Harmon rang up sprawls at the break of dawn, knowing his former roommate would be up for work. In under four seconds, a croaky voice tersely answered.
“I’m stopping by to pick up my things.”
“Things I’d left there.”
“Oh. Those things.”
“Yeah. Just wanted to give you a heads up.”
“What ain’t where?”
“Your things. They ain’t here.”
“They grow legs?”
“I sold that shit, man.”
“You… sold my stuff?”
“All of it?”
“Most of it. Rest we threw ou-”
Harmon snapped the flip-phone shut. The undulations of his breath rising in rapidity. Rage subsumed the edges of the world as his fists tightened like fleshy stones, incisors grinding, eyes widening, muscles straining.
Marla inquired from the corner, where she lounged upon the coach, slurping bottom shelf cereal, bed-headed and pajama’d, TV blaring rapid-fire political commentary: A fire. Elections. Immigrant rapist. Human trafficking. Racial radicals. Should racial slurs be criminalized? Father fined for misgendering son. Military tribunals. Sex scandal. Pedo priest. Revolution in the tropics. Killer droids close to home? Sometimes, the world can be a scary place, that’s why you need Lurch Gold. Mysterious man with white jacket linked to multiple slayings of local drug dealers…
“Andy told me bout him. Sounds like an asshole.”
Harmon didn’t respond.
She was silent a moment and then cast her eyes to the milky bowl between her nicotine stained fingertips, as if expectant of a reply from its viscous, albescent depths.
“I had wanted Andy to take me out tonight, but he said he’d already made plans with one of his friends. Would you want to see a movie?”
Harmon starred out the window as he mulled over the question. A noisy crow flapped down from a telephone pole to the left of the tumbledown and began pecking at some roadkill. The creature’s beak scraped entrails across asphalt in a whirl of feathers the color of pitch.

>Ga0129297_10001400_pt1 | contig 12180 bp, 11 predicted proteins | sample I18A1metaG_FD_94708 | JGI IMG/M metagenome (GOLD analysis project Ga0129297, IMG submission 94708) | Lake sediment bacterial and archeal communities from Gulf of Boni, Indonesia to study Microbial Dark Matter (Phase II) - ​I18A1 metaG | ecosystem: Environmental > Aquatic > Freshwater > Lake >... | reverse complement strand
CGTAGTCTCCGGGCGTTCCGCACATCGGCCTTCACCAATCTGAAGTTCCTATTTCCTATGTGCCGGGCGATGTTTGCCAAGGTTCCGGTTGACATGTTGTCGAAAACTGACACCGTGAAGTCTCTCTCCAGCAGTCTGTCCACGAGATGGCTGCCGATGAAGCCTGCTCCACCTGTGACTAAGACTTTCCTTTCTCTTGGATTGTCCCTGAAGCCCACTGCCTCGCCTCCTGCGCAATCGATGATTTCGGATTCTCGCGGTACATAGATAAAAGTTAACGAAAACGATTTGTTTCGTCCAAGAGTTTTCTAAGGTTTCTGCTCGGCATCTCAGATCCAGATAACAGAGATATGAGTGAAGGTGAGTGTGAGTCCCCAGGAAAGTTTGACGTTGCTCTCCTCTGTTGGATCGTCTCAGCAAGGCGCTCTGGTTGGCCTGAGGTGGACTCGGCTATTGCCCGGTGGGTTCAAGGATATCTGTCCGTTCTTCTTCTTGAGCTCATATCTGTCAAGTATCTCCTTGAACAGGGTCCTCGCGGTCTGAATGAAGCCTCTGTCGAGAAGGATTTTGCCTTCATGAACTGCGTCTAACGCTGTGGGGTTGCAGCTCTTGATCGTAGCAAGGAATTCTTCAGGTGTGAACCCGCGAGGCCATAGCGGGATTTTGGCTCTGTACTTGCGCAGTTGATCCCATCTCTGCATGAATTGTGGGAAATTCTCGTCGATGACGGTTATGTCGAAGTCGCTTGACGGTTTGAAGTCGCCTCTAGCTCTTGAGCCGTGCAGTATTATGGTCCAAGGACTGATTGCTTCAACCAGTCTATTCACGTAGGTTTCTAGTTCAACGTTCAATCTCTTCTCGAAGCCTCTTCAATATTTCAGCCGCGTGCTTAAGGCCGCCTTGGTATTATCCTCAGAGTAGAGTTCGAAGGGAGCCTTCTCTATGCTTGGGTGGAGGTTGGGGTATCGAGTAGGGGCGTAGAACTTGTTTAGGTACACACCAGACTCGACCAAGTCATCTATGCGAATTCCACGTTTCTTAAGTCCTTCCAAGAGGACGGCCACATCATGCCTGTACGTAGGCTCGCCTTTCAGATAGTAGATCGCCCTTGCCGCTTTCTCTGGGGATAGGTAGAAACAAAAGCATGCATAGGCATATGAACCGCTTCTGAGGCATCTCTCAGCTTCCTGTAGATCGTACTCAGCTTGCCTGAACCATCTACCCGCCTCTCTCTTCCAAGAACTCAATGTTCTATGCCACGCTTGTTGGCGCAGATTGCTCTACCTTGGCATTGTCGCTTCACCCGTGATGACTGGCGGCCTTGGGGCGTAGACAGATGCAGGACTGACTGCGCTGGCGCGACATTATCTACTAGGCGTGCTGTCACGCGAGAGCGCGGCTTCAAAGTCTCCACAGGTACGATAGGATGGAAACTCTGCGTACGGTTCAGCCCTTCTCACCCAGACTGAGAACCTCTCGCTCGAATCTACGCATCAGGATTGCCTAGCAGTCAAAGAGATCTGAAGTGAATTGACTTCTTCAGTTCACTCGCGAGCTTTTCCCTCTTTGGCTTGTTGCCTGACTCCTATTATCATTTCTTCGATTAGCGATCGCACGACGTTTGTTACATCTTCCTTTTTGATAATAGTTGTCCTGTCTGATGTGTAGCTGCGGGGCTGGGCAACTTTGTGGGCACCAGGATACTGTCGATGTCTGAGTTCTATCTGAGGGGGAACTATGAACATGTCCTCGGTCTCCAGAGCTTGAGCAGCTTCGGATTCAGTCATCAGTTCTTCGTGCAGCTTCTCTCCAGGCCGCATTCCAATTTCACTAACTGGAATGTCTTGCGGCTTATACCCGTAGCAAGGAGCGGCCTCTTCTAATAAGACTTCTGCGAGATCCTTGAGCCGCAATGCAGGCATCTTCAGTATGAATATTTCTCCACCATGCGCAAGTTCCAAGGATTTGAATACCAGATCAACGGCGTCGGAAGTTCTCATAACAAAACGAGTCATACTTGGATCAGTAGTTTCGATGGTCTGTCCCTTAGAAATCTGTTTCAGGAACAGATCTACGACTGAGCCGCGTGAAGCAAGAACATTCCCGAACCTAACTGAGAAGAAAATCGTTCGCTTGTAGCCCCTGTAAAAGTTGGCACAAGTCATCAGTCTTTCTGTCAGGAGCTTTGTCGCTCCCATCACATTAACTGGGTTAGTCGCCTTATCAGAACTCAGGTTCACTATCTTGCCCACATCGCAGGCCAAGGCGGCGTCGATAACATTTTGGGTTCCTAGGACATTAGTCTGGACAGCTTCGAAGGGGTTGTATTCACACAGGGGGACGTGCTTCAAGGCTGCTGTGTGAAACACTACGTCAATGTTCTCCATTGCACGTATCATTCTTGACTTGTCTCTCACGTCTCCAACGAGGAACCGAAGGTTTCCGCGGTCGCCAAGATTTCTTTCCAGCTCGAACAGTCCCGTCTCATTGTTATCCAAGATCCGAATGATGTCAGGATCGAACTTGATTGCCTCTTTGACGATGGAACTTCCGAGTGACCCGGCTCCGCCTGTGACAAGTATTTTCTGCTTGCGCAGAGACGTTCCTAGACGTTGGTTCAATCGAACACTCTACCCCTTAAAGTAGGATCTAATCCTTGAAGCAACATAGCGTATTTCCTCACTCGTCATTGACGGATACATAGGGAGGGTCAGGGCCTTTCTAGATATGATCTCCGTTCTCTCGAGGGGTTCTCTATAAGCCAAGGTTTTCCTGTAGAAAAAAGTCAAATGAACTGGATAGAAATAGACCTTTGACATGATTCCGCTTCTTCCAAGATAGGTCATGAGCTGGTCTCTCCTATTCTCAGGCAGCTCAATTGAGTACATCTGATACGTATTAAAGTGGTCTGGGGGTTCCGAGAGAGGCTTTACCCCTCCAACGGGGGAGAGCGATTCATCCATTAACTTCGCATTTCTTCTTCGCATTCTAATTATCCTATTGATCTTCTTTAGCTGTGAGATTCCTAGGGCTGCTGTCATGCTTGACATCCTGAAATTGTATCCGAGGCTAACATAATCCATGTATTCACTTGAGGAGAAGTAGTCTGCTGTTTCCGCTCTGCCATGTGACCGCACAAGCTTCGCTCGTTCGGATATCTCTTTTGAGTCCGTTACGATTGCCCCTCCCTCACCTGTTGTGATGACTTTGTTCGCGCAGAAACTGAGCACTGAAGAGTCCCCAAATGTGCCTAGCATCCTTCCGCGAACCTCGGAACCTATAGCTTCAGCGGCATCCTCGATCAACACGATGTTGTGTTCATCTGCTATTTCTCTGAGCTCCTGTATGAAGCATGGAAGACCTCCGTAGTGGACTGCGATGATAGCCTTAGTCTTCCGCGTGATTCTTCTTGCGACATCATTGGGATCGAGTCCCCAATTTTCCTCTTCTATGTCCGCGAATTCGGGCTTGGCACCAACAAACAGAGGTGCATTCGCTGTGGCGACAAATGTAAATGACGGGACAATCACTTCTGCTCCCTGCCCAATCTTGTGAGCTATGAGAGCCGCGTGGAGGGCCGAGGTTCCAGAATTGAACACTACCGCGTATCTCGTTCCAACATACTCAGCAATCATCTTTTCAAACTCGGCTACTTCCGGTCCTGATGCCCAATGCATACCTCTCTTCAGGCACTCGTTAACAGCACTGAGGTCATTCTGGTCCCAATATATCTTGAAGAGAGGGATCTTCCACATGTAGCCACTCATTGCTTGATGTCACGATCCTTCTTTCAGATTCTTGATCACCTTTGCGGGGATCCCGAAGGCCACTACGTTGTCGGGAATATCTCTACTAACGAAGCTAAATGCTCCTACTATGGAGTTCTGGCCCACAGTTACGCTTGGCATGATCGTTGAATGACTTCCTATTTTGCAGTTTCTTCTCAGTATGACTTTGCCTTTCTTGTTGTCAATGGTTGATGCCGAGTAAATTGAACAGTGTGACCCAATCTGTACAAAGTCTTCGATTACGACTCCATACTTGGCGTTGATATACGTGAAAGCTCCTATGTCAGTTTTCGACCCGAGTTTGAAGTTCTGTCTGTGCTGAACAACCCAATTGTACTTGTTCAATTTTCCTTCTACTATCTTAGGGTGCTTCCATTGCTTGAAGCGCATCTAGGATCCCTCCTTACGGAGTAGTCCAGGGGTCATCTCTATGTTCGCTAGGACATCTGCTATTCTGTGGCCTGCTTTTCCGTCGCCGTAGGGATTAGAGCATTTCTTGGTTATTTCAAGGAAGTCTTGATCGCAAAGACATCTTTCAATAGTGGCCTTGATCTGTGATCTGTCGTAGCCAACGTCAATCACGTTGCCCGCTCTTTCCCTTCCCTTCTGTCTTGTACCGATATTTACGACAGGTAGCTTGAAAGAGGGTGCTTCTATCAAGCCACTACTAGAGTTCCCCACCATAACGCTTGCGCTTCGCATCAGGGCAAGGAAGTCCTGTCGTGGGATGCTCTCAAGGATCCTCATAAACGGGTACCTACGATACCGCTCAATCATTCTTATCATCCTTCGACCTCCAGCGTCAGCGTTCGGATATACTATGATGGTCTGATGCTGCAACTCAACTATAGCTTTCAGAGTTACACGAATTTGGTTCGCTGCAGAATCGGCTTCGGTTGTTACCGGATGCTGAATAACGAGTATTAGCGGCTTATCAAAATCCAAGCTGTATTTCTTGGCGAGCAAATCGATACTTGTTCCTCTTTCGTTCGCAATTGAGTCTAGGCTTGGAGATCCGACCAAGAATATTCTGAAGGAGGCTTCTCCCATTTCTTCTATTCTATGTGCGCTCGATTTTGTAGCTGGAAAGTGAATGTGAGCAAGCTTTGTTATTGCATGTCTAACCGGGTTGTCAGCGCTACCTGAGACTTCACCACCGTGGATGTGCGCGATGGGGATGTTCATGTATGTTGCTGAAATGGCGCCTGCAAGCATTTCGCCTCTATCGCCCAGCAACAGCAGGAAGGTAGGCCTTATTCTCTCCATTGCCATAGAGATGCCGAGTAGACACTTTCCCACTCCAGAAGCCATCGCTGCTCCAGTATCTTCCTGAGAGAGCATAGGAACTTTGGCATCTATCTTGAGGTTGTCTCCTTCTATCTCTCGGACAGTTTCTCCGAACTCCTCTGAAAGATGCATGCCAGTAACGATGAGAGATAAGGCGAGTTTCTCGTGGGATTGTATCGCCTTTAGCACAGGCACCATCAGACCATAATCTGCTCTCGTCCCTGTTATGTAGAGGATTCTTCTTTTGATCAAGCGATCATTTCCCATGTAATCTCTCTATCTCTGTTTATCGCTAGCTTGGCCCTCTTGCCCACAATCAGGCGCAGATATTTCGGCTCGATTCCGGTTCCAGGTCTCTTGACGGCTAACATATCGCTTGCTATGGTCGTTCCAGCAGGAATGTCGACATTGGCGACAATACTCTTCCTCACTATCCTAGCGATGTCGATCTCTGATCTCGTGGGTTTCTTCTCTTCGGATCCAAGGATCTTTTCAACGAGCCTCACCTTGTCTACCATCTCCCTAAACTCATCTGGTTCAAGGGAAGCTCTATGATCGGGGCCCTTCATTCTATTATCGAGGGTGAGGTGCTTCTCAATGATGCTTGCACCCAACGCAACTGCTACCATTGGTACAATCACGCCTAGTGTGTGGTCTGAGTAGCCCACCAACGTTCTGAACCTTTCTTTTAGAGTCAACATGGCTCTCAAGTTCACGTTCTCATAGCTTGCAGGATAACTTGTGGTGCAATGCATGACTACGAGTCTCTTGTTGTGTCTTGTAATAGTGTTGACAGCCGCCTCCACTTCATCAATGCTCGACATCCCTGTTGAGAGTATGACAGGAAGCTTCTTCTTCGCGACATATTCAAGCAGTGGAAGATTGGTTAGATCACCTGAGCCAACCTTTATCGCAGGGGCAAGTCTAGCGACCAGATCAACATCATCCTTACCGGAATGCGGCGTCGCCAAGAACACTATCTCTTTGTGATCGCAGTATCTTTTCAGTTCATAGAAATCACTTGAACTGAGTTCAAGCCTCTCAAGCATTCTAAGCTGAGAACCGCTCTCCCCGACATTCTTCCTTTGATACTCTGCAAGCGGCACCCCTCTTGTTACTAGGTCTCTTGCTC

“Sounds like fun.”
“If you don’t want to… its fine.”
“I said it sounds fun. What movie had you wanted to see?”
“I can’t remember the name. Its this political thriller dystopian type thing. You mighta seen it. Commercials for it, I mean. Bout this young group of survivors in a post apocalyptic wasteland…”
Her words faded into indeterminate babble. When she’d finished Harmon turned from the window.
“We can see that if you want.”
“You sure you’ll like it?”
“Don’t know. Haven’t seen it yet. Can tell you when I do. I’ve gotta go.”
As she opened her mouth and removed her eyes from the cereal bowl, Harmon left out of the house before a utterance could escape her lips and trekked across the yard, paused to watch the crow peel out the dead and bloated racoon’s heart and then seated himself within his car and drove off down the sunbaked band of black that cracked like the scales of an ancient snake.